Because of the characteristic round shape of its churchyard, the Brecon cathedral is thought to be on the site of an earlier Celtic church, of which no trace remains. A new church, dedicated to St. John, was built on the orders of Bernard de Neufmarché, the Norman knight who conquered the kingdom of Brycheiniog in 1093. He gave the church to one of his followers, Roger, a monk from Battle Abbey, who founded a priory on the site as a daughter house of Battle. The first prior at Brecon was Walter, another monk from Battle. Bernard de Neufmarché also endowed the priory with lands, rights and tithes from the surrounding area, and, after his death, it passed to the Earls of Hereford, so giving it greater prosperity. The church was rebuilt and extended in the Gothic style in about 1215, during the reign of King John. In the Middle Ages, the church was known as the church of Holy Rood or Holy Cross, because it owned a great 'golden rood' which was an object of pilgrimage and veneration until it was destroyed in the Dissolution of the Monasteries in the 16th century. The smoke-blackened roof of its hall was built between 1237 and 1267.

In 1538 the Prior was pensioned off, and the priory church became the parish church. Some of the surrounding buildings were adapted for secular use; and others, such as the cloisters, were left to decay and later demolished. By the 19th century, the church was in poor repair and only the nave was in use. Some restoration took place in 1836, but major renovation of the church did not start until the 1860s. The tower was strengthened in 1914.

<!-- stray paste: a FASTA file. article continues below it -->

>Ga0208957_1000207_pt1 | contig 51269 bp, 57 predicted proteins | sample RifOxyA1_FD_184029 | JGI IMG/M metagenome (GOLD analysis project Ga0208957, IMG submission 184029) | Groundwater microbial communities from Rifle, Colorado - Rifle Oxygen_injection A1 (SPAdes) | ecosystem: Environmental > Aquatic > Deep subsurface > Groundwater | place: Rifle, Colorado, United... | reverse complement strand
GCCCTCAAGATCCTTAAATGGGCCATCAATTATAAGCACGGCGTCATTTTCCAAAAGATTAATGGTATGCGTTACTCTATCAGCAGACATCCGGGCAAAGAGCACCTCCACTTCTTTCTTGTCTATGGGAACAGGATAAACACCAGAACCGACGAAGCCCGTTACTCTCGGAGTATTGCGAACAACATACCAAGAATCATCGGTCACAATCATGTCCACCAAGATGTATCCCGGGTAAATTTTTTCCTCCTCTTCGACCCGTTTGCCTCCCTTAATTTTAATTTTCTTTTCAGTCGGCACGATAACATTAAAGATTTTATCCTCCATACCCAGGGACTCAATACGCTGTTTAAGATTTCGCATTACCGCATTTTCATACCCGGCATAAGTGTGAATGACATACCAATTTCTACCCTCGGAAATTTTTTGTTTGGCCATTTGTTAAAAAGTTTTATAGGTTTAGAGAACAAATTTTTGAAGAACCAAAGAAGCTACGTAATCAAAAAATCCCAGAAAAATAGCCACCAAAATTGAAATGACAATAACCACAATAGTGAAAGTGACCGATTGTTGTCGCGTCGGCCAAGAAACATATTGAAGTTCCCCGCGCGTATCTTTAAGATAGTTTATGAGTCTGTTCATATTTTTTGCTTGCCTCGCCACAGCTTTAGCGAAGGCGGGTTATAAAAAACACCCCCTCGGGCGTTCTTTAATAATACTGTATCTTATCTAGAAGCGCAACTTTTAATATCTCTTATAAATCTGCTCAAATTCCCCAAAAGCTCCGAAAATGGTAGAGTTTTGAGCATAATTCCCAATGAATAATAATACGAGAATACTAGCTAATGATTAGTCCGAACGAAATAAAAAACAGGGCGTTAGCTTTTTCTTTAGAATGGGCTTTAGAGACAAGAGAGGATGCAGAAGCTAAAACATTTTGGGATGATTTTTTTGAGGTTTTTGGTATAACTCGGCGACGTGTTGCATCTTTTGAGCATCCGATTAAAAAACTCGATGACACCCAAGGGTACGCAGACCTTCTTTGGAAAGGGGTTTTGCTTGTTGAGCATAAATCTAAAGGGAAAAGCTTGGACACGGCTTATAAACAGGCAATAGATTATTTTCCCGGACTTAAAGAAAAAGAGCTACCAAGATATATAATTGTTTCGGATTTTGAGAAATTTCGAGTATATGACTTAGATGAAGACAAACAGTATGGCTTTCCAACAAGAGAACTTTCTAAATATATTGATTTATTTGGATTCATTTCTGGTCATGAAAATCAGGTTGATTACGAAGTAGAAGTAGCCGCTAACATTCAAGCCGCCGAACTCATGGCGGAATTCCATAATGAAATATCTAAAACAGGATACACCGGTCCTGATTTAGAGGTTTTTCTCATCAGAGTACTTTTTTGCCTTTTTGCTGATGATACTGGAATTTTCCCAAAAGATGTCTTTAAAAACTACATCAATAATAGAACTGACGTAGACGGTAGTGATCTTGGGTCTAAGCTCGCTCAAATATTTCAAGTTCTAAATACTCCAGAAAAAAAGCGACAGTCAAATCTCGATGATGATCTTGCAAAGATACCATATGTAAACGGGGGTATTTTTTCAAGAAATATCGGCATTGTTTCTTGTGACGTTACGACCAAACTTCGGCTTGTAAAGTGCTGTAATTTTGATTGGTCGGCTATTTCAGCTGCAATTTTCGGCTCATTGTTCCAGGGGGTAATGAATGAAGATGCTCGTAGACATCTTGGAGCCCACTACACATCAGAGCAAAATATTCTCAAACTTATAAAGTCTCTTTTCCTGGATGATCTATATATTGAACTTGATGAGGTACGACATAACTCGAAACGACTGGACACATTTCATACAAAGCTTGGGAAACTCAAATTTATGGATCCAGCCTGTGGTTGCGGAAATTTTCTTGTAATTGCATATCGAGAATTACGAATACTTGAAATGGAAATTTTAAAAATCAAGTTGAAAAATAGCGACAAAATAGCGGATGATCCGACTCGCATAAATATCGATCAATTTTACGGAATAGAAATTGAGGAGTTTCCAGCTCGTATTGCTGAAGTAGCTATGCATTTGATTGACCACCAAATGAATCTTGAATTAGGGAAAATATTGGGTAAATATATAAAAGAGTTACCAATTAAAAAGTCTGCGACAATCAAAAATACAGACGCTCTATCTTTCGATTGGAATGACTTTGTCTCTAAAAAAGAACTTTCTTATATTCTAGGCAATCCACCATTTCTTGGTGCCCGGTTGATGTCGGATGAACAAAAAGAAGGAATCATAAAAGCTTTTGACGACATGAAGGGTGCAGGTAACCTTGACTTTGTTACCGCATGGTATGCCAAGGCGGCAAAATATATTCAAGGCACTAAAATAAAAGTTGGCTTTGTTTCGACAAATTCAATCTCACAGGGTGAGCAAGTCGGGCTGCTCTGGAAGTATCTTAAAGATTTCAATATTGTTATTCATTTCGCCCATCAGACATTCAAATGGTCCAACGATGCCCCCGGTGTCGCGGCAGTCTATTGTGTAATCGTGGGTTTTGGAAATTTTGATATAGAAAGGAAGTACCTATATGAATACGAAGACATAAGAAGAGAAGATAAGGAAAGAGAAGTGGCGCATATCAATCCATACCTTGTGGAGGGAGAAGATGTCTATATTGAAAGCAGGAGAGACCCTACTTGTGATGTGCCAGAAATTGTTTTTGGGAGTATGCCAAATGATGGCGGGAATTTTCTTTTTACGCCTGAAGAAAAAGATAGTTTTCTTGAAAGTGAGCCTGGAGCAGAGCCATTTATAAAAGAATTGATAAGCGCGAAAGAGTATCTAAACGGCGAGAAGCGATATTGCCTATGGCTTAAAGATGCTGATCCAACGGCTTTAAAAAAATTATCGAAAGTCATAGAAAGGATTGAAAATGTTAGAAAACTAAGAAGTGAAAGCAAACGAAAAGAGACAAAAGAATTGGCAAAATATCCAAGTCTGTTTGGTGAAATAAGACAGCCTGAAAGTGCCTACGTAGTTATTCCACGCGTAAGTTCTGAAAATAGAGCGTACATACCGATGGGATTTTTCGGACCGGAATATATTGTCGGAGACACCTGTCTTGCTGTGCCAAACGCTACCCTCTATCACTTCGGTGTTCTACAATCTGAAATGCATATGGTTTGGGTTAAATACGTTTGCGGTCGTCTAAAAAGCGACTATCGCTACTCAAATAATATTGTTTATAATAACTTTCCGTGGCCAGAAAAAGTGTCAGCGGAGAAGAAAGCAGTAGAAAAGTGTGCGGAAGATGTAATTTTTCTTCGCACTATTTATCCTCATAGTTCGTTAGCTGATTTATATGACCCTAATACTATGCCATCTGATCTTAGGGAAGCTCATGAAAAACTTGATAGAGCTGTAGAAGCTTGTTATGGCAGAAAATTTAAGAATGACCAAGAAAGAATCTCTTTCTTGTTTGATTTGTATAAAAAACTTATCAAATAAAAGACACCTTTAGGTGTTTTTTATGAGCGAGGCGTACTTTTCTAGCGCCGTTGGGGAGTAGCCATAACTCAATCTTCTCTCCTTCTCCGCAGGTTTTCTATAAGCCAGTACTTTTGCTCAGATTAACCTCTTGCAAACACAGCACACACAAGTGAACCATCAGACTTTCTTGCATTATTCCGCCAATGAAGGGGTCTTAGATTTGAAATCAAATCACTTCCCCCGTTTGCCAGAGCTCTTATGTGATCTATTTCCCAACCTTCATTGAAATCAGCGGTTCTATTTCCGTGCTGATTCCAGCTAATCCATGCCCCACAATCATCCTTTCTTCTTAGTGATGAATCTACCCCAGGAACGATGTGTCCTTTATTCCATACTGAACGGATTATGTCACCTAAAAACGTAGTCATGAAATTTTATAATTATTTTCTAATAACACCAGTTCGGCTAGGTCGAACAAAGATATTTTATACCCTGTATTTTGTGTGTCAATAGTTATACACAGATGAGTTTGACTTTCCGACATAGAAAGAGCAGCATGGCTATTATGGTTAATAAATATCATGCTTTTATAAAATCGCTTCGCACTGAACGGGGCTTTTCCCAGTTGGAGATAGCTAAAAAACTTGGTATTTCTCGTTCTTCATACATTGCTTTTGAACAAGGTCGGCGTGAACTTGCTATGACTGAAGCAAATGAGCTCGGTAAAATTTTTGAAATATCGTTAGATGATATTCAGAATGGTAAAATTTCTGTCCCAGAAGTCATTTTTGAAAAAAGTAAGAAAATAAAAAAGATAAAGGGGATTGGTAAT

In recent years, some of the buildings in the cathedral close have been converted into a diocesan centre, a heritage centre and exhibition, as well as a shop and 'Pilgrims'' restaurant.

References:

Comments

Your name



Address

Brecon, United Kingdom
See all sites in Brecon

Details

Founded: 13th century
Category: Religious sites in United Kingdom

More Information

en.wikipedia.org

Rating

4.5/5 (based on Google user reviews)

User Reviews

Christian Jenkins (34 days ago)
Beautiful cathedral. The Pilgrim cafe/shop seems to be closed permanently but it was still nice to look around the Church. Lots of interesting artifacts and history.
Dee Jaggs (36 days ago)
Lots of historical information and the children loved the search n find quiz sheet
Sarah Sharpley (7 months ago)
We went back for our 40th wedding anniversary and took super photos of our girls and their sons. 3 generations and 6 grandchildren. The Cathedral was even more beautiful than I remembered. Stunning. We are so blessed.
Colin Wallace-Stock (7 months ago)
I am not religious but I love the peace & tranquillity of churches & cathedrals. Brecons is not very big but very nice.Would like to go back & hear the bells rung, they have ten in total.
martin walker (7 months ago)
Beautiful,peacefully, lots of interesting items and really distinctive floor flagstones/gravestones
Powered by Google

Featured Historic Landmarks, Sites & Buildings

Historic Site of the week

Redipuglia World War I Memorial

Redipuglia is the largest Italian Military Sacrarium. It rises up on the western front of the Monte Sei Busi, which, in the First World War was bitterly fought after because, although it was not very high, from its summit it allowed an ample range of access from the West to the first steps of the Karstic table area.

The monumental staircase on which the remains of one hundred thousand fallen soldiers are lined up and which has at its base the monolith of the Duke of Aosta, who was the commanding officer of the third Brigade, and gives an image of a military grouping in the field of a Great Unity with its Commanding Officer at the front. The mortal remains of 100,187 fallen soldiers lie here, 39,857 of them identified and 60,330 unknown.